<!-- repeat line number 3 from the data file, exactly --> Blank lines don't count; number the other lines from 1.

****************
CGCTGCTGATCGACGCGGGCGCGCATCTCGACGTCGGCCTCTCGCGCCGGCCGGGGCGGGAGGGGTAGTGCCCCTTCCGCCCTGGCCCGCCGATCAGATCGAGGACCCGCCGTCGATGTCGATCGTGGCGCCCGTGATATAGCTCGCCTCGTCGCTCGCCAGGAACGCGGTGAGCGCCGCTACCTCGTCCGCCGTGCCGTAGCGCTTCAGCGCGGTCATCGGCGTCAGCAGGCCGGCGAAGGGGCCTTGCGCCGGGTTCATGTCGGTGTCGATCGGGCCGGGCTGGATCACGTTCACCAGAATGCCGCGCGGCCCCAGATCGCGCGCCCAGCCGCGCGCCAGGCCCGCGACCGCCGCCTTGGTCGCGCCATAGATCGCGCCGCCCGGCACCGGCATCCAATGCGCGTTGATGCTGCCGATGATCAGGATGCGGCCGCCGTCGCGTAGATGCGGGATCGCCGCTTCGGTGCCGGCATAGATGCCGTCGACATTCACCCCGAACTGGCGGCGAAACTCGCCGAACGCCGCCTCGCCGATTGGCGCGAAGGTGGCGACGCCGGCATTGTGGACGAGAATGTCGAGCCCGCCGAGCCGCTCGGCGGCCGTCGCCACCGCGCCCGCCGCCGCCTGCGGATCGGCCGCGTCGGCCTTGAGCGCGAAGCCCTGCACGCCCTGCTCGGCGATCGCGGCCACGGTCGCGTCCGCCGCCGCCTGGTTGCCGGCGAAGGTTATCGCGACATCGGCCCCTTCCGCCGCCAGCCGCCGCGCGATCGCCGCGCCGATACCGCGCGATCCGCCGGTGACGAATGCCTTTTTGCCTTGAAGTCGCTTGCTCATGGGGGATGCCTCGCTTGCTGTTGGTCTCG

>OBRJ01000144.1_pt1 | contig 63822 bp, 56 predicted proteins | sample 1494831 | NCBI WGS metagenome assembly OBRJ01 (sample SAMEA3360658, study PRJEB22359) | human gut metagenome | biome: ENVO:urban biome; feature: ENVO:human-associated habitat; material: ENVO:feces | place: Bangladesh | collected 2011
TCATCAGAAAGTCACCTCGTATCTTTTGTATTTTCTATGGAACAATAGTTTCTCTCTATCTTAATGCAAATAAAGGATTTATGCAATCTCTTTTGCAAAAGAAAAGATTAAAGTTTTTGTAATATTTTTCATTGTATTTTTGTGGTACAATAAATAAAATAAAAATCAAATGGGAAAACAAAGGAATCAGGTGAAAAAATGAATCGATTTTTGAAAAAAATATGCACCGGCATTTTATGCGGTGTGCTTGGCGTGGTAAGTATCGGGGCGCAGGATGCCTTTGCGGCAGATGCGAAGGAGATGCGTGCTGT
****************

TCATCAGAAAGTCACCTCGTATCTTTTGTATTTTCTATGGAACAATAGTTTCTCTCTATCTTAATGCAAATAAAGGATTTATGCAATCTCTTTTGCAAAAGAAAAGATTAAAGTTTTTGTAATATTTTTCATTGTATTTTTGTGGTACAATAAATAAAATAAAAATCAAATGGGAAAACAAAGGAATCAGGTGAAAAAATGAATCGATTTTTGAAAAAAATATGCACCGGCATTTTATGCGGTGTGCTTGGCGTGGTAAGTATCGGGGCGCAGGATGCCTTTGCGGCAGATGCGAAGGAGATGCGTGCTGT